Under a theory of concert of action, Linda Liberis, even while intoxicated, could be liable for the driving of Nick Liberis only if she: (1) did a tortious act in concert with Nick Liberis or pursuant to a common design with him, or (2) knew that his conduct breached a duty and gave substantial assistance or encouragement to him to so conduct himself, or (3) gave substantial assistance to him in accomplishing the tortious result and her own conduct, separately considered, breached a duty to plaintiff's decedent. (See Restatement (Second) of Torts sec. 876 (1979).) Neither the allegations of the second amended complaint nor the proofs support a theory of civil conspiracy against Linda Liberis. Nor has plaintiff alleged or proved that Linda Liberis in any way assisted or encouraged Nick Liberis in the negligent operation of his vehicle prior to the collision.
Generally, a person other than the driver is not held liable for damages caused by negligent acts of the driver unless that person is the owner of the vehicle or has the right to control the vehicle. (Fugate v. Galvin (1980), 84 Ill. App. 3d 573, 575, 406 N.E.2d 19.) In Fugate, the defendant was a passenger in an automobile that struck a pedestrian. This court affirmed the dismissal of the pedestrian's action against the passenger, holding that the passenger could not be liable to the pedestrian even though he knew that the driver was intoxicated. The court reasoned that "[w]hile creating a new duty would assist injured plaintiffs by spreading the loss among a new class of defendants, . . . society has been satisfied to rely upon the liability of the driver alone to adequately compensate injured plaintiffs." Fugate v. Galvin (1980), 84 Ill. App. 3d 573, 577, 406 N.E.2d 19.
It does not follow, as plaintiff contends, that merely by driving to the same destination Nick and Linda were engaged in concert of action. Although Linda Liberis had been drinking prior to the fatal accident, she committed no tortious act against Wolf by leaving Liberis' apartment while intoxicated. Likewise, she committed no tortious act in concert with Nick Liberis merely because he followed her home in his car. The fact that he removed her car from the store window after the initial accident is not evidence that she assisted or encouraged any negligent conduct by Nick Liberis or that the two of them acted in accordance with a common plan to commit a tortious act with both of them knowing of the plan and its purpose.
The plaintiff relies on Halberstam v. Welch (D.C. Cir. 1983), 705 F.2d 472, in which that court held that the live-in companion of a burglar was liable for certain acts of the burglar under both civil conspiracy and aider-abettor theories even though she was not present at the time of the burglary. The court noted that the companion knew about the means used to acquire their wealth, that she had been a willing partner for a five-year period, that she had participated in the profits, and that she had performed various services in support of the illicit trade, specifically, acting as banker, bookkeeper, record keeper, and secretary while their home was a storage and processing base for criminal activities.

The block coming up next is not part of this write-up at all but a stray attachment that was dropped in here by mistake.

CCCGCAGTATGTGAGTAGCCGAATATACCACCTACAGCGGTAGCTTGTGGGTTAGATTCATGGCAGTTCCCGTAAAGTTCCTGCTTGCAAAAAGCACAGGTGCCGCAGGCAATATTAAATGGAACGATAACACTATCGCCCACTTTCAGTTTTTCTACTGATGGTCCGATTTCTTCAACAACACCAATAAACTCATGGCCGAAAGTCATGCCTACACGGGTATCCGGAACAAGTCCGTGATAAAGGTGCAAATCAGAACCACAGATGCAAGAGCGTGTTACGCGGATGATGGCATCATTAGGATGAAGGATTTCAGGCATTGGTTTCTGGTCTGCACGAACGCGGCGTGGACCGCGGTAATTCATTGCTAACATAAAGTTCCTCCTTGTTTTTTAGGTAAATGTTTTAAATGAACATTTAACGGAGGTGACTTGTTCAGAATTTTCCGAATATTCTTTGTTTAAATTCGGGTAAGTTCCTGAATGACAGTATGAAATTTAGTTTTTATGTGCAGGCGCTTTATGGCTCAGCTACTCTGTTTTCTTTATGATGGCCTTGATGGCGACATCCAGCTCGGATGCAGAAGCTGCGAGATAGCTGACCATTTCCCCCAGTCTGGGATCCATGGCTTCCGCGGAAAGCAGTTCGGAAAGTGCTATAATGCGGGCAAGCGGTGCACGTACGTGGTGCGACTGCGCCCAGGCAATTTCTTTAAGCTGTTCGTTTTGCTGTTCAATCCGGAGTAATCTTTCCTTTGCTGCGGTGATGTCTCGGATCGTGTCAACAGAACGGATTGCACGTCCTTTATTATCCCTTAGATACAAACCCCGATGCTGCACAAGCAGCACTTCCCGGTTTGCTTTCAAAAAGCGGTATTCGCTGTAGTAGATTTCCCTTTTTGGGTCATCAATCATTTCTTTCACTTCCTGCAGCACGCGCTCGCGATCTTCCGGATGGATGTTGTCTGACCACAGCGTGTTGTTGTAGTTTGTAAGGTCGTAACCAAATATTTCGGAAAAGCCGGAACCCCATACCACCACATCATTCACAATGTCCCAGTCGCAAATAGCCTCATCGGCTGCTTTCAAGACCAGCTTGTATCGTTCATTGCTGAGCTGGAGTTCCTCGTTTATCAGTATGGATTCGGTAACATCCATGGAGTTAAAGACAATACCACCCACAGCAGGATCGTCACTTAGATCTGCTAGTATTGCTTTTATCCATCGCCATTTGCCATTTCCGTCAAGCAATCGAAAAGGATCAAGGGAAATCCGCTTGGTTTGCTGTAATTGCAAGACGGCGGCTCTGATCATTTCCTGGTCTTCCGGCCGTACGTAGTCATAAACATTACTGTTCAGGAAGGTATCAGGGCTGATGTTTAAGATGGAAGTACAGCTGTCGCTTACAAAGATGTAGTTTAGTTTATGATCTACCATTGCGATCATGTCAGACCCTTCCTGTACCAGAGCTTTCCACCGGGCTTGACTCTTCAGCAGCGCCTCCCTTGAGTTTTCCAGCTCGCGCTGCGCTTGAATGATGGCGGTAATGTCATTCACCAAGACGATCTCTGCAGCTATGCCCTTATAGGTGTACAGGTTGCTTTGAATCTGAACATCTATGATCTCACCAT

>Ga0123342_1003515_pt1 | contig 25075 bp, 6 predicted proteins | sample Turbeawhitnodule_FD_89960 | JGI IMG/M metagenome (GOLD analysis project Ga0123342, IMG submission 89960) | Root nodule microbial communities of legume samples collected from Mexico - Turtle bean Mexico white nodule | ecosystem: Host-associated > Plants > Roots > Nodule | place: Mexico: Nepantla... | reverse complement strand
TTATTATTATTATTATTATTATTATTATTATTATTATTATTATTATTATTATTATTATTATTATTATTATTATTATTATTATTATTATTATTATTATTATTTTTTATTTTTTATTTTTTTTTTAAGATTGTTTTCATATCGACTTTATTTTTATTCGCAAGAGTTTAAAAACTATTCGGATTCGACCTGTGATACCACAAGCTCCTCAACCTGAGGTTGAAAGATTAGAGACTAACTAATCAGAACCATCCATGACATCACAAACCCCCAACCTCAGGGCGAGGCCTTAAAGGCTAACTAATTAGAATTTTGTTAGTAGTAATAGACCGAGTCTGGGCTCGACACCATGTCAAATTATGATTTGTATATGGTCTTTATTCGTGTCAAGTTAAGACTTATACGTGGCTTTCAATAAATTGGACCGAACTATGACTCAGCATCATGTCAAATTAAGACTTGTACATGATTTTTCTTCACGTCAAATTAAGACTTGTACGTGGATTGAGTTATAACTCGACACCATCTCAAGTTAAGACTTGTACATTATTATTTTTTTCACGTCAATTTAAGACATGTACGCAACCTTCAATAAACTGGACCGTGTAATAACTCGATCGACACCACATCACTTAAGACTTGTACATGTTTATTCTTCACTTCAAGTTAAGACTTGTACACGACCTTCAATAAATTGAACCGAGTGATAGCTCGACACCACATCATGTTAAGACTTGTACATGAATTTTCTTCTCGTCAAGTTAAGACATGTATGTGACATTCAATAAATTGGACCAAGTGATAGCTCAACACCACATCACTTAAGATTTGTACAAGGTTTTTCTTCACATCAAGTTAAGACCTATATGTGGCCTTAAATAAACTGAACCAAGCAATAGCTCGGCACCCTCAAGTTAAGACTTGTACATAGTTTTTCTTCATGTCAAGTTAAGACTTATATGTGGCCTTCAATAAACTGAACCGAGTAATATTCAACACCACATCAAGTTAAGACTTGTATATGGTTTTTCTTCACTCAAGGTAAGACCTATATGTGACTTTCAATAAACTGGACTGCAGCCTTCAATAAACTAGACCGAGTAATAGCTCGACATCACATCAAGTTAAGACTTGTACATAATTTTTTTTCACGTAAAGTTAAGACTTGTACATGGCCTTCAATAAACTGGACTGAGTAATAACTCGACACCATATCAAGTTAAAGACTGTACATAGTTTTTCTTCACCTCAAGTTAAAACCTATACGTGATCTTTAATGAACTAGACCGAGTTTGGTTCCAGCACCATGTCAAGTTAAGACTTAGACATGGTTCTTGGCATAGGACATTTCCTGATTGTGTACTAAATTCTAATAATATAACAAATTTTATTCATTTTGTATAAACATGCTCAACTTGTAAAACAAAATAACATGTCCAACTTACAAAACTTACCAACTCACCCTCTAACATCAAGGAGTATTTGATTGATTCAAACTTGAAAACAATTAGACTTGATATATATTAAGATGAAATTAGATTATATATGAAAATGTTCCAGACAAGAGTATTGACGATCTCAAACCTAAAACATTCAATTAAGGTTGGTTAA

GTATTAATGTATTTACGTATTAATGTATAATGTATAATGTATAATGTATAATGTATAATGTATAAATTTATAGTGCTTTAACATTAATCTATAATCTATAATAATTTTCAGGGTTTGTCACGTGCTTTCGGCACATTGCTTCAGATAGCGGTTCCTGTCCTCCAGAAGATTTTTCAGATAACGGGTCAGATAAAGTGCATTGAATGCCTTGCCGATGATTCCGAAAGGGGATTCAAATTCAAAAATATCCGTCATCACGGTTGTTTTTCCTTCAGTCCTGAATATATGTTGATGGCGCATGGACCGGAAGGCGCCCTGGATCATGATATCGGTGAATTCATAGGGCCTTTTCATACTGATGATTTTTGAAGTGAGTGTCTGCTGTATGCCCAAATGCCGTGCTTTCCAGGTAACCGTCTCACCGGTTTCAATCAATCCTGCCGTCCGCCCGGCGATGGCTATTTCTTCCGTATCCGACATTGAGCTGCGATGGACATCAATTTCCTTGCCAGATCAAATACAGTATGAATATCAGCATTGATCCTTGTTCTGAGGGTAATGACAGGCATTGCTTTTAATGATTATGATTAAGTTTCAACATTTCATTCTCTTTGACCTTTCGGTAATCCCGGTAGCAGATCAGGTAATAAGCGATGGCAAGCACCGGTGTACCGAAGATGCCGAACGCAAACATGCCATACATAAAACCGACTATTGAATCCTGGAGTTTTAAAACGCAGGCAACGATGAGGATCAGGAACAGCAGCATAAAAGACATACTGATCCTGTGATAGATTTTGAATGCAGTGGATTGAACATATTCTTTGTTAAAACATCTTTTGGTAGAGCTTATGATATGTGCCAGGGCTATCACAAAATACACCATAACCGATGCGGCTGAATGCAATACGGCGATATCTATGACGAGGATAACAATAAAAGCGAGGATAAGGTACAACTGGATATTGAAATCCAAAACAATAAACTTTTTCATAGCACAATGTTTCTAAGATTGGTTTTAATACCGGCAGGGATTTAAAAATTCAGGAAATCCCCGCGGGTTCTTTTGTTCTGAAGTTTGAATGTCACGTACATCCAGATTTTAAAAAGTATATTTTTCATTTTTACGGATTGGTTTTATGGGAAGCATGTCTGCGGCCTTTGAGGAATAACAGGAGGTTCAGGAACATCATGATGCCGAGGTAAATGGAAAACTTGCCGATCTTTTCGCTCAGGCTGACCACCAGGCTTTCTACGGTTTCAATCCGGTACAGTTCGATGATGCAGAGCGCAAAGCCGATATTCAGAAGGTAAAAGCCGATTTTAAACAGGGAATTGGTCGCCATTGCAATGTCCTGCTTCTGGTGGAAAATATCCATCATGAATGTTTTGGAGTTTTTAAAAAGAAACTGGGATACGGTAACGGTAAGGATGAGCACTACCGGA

The court held the companion vicariously liable based on the fact that she knowingly and substantially assisted or agreed to assist the burglar in the performance of his wrongful acts. We find Halberstam inapposite here where the record does not support plaintiff's assertion that Linda Liberis either agreed to any tortious act or gave substantial assistance to Nick Liberis in performing any tortious act. At the time of the injury to plaintiff's decedent, Linda Liberis had driven away from the scene of the original incident in her own car. Having left the scene of the accident, there was no way in which she could have substantially assisted or encouraged the negligent conduct of Nick Liberis.
Plaintiff also asserts that proximate cause is a question of fact here, as without the acts of Linda Liberis, the negligent driving and the resultant death to plaintiff's decedent would not have occurred. Testimony in the record leads us to conclude, however, that the head-on collision was not caused by any actions of Linda Liberis in leaving the scene of the accident but by independent subsequent events. Nick Liberis testified that after the initial accident he told his fiancee to remain in her car and he would locate a telephone and call the police. The head-on collision took place down the street after Linda Liberis had driven away, when one of Nick Liberis' three assailants attempted to wrest control of his steering wheel away from him. In our opinion, while the assailants who interfered with Nick Liberis' control of his vehicle were a material factor in bringing about the fatal accident, Linda Liberis was not.
Having determined that there is no genuine issue of fact as to whether Linda Liberis is vicariously liable for the negligence of Nick Liberis, we also reverse the orders of the trial court denying Linda Liberis summary judgment and her motion to reconsider and remand the cause to that court with directions to grant her motion for summary judgment.
Orders reversed and cause remanded with directions.
Reversed and remanded.